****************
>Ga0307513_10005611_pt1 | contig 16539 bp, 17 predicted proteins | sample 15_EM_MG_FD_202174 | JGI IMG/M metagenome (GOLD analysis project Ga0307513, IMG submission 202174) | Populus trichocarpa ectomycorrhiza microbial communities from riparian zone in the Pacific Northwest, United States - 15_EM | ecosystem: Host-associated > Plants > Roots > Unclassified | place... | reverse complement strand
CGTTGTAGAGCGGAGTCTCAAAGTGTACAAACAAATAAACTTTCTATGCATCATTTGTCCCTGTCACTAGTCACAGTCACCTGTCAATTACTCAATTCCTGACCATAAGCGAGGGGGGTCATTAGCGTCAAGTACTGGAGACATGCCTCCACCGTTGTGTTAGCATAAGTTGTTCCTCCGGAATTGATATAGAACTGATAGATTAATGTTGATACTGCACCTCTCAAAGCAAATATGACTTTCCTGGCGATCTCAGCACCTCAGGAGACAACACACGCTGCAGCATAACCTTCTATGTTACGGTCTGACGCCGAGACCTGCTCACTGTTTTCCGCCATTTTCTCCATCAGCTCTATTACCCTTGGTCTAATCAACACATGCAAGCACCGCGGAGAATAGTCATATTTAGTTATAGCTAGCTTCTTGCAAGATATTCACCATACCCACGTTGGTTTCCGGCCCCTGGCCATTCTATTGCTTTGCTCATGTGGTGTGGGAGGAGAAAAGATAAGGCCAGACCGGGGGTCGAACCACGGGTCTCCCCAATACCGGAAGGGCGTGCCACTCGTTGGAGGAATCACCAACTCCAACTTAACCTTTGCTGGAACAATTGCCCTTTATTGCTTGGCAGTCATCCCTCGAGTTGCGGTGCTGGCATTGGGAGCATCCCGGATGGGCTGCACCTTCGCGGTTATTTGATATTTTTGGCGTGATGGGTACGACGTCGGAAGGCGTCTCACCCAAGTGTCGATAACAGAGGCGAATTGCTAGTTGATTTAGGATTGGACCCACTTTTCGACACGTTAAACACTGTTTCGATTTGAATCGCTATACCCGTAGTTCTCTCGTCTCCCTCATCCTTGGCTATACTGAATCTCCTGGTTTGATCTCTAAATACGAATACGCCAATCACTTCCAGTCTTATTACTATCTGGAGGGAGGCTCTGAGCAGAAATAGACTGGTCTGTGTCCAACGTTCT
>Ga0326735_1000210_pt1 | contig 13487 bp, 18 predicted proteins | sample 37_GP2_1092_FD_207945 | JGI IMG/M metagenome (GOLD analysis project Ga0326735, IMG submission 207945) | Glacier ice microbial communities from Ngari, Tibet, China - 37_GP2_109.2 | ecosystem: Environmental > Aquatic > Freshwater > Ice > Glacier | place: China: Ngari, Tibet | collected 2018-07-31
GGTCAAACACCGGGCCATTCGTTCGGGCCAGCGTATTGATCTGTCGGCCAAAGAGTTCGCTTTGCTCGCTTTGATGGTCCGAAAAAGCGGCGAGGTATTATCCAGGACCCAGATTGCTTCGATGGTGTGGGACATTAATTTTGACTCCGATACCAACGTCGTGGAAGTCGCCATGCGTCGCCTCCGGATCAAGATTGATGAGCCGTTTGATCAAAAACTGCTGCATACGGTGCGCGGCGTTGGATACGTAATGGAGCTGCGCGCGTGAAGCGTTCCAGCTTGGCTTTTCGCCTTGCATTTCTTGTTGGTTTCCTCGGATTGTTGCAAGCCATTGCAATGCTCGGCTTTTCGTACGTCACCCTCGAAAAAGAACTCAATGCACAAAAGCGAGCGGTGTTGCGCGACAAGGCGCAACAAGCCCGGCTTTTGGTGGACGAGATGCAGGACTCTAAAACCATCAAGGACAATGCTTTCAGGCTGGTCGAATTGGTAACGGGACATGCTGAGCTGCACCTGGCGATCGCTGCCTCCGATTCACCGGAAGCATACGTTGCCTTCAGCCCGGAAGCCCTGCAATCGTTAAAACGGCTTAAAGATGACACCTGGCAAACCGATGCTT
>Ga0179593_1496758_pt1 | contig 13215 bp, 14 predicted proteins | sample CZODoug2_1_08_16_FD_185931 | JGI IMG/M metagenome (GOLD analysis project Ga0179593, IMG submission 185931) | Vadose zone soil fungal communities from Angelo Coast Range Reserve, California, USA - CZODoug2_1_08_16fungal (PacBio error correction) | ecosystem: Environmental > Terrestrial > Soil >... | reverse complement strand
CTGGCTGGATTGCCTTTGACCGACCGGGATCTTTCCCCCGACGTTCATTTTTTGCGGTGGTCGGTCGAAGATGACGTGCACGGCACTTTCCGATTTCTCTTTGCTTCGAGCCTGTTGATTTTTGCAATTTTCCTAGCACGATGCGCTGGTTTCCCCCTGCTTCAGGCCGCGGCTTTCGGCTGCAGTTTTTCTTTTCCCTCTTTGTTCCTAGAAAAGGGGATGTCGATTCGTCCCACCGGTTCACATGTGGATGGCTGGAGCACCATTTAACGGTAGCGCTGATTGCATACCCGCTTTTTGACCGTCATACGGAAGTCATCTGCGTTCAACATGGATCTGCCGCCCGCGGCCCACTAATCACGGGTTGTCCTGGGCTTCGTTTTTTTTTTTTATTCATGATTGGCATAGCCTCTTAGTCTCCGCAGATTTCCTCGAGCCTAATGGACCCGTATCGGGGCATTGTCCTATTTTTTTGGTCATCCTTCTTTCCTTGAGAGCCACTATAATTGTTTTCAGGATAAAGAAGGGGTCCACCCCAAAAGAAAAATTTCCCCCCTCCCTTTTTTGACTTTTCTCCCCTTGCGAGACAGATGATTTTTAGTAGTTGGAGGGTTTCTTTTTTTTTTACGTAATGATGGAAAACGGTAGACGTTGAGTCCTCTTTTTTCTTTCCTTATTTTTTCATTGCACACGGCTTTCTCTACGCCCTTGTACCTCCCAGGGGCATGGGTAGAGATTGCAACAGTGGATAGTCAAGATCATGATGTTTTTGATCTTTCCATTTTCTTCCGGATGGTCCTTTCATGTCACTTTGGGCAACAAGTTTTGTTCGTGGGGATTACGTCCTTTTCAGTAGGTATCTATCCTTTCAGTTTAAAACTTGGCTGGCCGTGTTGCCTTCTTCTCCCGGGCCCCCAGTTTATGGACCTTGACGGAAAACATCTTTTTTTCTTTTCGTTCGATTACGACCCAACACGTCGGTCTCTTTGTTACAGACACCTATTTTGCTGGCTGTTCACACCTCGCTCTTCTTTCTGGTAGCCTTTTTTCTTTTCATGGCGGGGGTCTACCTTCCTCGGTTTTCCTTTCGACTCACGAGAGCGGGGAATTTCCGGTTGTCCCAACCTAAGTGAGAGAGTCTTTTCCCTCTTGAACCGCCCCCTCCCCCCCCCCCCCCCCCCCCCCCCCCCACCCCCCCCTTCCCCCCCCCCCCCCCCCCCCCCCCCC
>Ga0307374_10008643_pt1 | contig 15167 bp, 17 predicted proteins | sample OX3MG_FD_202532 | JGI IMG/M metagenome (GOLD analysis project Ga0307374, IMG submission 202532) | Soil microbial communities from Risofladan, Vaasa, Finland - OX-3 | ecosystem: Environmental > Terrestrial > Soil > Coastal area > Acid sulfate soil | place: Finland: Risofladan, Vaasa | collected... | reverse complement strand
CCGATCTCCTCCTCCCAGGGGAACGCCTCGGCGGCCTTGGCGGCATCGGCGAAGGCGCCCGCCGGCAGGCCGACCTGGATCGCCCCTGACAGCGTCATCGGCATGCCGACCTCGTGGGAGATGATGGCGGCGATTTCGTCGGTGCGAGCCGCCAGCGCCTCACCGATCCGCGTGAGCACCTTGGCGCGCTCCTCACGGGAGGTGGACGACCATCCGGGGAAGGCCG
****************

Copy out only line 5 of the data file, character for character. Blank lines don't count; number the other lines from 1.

>Ga0179593_1496758_pt1 | contig 13215 bp, 14 predicted proteins | sample CZODoug2_1_08_16_FD_185931 | JGI IMG/M metagenome (GOLD analysis project Ga0179593, IMG submission 185931) | Vadose zone soil fungal communities from Angelo Coast Range Reserve, California, USA - CZODoug2_1_08_16fungal (PacBio error correction) | ecosystem: Environmental > Terrestrial > Soil >... | reverse complement strand